By Karan Jerath, UN Young Leader for the SDGs
At the age of 20, Karan Jerath has already invented a device that could prevent oil spills, become the youngest member of the Forbes 30 Under 30 Energy list, and selected as a UN Young Leader for the Sustainable Development Goals. Watch the video to see how Jerath’s patent pending oil spill device could change the world.
By Paul Polman,CEO of Unilever, vice-chair of the UN Global Compact
In 2015, 6.6 billion people (over 90 per cent of the world’s population) used improved drinking water sources and 4.9 billion people used improved sanitation facilities.Progress towards Sustainable Development Goal 6 (SDG 6), ‘clean water and sanitation’ for all is being made. However, this progress means little to the 3 in 10 people who still lack individual access to safe, readily available water in their homes or the millions of people who do not wash their hands with soap despite its proven health impact. Read more.
In Brazil, 8 billion liters of water are consumed every day via flushing toilets. Piipee is a product designed to reduce up to 80% of water consumption in the toilet bowl – releasing a biodegradable solution that removes the smell of urine and changes its color. No need to flush every time anymore!
10 million Ugandan, or 1/3 of the population lack access to clean water sources. Kathy Ku created Purifaaya, a clay water filter that is both affordable and effective to provide a clean water source. It costs $20 and lasts two years, made locally with local material, it’s sustainable and provides 35 jobs.
Rainergy creates sustainable energy out of pouring rain. The device consists of four main parts: a rain collector, water tank, electricity generator and battery. The energy is then stored in the battery, helping relieve pressure on power grids, and allowing yet another option for access to power for underserved communities.
Chanouf Farm-Biofire is a farm that grows pears and olives in Tunisia. To diversify its sources of income, the company has created an agro-forestry waste recycling unit. By promoting biomass waste, it manufactures high performance, ecological, and cheap fuel briquettes and charcoal.
Langouët is a 100% ecological village in Brittany, France. For two decades, all the political decisions of the municipality aim to protect the environment. No use of phytosanitary products for the maintenance, canteen 100% organic for the local children, 100% autonomous energy thanks to a photovoltaic device and ecological constructions.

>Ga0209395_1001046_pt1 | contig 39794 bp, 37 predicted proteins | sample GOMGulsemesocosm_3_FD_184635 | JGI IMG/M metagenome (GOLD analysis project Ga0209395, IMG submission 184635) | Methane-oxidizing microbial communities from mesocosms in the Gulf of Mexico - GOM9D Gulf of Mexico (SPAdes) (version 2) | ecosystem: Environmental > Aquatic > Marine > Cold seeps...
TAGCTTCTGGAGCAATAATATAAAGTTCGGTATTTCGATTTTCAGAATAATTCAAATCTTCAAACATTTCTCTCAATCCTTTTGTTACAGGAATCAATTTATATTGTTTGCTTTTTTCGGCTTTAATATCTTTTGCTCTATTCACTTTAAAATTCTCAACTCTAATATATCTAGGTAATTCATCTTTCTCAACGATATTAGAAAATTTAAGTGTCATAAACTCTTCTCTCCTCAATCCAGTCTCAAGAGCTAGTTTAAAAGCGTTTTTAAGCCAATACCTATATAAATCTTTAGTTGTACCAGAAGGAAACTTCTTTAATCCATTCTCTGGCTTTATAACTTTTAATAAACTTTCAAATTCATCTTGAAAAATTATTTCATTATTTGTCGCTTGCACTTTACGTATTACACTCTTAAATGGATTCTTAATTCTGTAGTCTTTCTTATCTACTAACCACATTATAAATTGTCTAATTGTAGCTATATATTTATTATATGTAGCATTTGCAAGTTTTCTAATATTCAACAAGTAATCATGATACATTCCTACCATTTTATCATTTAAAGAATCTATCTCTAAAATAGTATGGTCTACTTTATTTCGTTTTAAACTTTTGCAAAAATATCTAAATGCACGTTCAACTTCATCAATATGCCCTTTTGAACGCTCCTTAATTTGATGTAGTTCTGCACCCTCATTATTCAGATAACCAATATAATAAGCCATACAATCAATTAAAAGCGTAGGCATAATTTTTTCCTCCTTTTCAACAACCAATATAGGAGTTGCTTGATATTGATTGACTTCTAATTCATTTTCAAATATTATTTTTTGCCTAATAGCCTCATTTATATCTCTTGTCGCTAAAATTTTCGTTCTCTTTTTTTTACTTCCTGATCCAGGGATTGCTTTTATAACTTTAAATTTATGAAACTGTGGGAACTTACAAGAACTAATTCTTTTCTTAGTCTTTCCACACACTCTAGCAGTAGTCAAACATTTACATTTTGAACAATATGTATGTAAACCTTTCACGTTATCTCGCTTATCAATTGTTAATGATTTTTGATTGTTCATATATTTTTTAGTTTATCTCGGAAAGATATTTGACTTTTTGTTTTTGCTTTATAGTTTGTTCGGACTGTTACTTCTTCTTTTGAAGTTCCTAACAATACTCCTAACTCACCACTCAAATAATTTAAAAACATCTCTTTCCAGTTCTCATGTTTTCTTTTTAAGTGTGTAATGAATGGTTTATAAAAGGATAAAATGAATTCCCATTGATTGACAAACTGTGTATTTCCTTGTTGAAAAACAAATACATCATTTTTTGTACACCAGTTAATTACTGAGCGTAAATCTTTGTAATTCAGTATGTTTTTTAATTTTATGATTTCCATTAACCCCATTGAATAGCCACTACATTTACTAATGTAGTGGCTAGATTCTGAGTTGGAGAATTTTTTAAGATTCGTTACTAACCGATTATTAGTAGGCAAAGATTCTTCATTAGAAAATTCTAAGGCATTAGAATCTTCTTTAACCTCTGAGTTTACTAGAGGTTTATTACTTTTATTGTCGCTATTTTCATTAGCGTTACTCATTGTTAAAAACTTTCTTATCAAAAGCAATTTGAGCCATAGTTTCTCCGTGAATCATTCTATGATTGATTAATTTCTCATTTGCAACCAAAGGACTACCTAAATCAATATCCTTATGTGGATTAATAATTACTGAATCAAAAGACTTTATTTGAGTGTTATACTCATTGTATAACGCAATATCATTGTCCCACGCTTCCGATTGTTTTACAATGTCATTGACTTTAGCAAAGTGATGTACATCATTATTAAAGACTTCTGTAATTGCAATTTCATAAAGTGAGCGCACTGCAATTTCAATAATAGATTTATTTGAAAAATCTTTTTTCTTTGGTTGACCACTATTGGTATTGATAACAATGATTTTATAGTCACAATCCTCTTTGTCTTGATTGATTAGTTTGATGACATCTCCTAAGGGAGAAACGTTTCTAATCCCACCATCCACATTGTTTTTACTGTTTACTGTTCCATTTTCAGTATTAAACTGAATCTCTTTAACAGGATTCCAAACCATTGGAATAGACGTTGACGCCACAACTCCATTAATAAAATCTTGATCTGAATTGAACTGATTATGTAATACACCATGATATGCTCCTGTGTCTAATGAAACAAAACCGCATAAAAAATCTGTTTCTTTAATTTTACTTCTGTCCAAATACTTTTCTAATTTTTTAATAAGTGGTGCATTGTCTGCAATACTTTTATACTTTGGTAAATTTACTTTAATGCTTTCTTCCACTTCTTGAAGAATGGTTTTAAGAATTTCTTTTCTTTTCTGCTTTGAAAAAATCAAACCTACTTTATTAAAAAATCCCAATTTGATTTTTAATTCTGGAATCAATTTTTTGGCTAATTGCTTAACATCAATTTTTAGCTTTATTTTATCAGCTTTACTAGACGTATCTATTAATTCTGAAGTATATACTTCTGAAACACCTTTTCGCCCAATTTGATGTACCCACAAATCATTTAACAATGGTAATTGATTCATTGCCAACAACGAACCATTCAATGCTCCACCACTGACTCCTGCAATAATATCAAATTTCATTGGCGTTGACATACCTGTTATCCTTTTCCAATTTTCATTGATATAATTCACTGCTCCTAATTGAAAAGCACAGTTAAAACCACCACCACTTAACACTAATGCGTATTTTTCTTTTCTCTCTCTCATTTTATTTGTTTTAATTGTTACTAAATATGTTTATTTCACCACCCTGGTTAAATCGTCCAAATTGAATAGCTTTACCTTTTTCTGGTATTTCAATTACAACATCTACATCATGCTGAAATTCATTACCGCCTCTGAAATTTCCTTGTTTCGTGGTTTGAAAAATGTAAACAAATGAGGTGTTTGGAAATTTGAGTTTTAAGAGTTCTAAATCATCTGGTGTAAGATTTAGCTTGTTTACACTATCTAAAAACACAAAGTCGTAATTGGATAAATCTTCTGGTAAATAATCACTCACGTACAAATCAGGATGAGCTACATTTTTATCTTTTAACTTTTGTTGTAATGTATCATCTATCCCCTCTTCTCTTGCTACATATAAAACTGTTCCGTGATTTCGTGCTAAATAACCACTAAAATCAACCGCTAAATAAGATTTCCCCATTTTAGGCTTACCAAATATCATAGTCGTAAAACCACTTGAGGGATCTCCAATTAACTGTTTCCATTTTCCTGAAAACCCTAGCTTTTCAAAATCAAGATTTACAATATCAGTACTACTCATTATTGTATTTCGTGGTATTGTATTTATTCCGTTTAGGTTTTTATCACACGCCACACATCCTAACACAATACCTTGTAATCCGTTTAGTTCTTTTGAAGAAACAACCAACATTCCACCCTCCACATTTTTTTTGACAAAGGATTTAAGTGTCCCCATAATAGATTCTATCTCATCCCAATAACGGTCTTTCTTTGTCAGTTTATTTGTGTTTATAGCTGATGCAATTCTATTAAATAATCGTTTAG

Since the start of the Syrian civil war in 2011, more than a million and a half refugees have fled to Lebanon. Live Love Recycle employs refugee workers to collect the recyclables from homes, businesses and schools; these recyclables are then sent to factories in Lebanon where they got transformed into new products.
In five refugee camps in southwestern Algeria, the World Food Program (WFP) has developed a hydroponic barley program to feed livestock, using 90% less water than in traditional agriculture.
In order to favor access to sanitary women’s products in underprivileged communities of the world, Freedom Cups, a Singaporean organization, distributes reusable menstrual cups to women across the globe, using a “but-one, give-one” model (for each cup bought, they send another one to someone in need for free).
Adopt an Olive Tree is a Spanish organization that has created a sponsorship program to save the Spanish rural town of Oliete and its ancient olive trees, by allowing anyone to adopt one of the trees online, helping to create local employment while saving the 100,000 olive trees that have been abandoned in the village.
Dozens of young men and women in Thailand are turning away from cities, determined to make a self-sufficient life for themselves through agriculture. To help them, a network of experienced farmers has developed a community called Dare to Return, to provide the youngsters with assistance to set up their farms, while applying modern and sustainable methods.
While the FIFA World Cup is taking place in Russia this summer, a group of activists/social entrepreneurs is launching a Social Campaign Cup for the people, to connect the thousands of soccer fans coming from all over the world with the local communities and to promote responsible consumption and responsible, eco-friendly ethical tourism.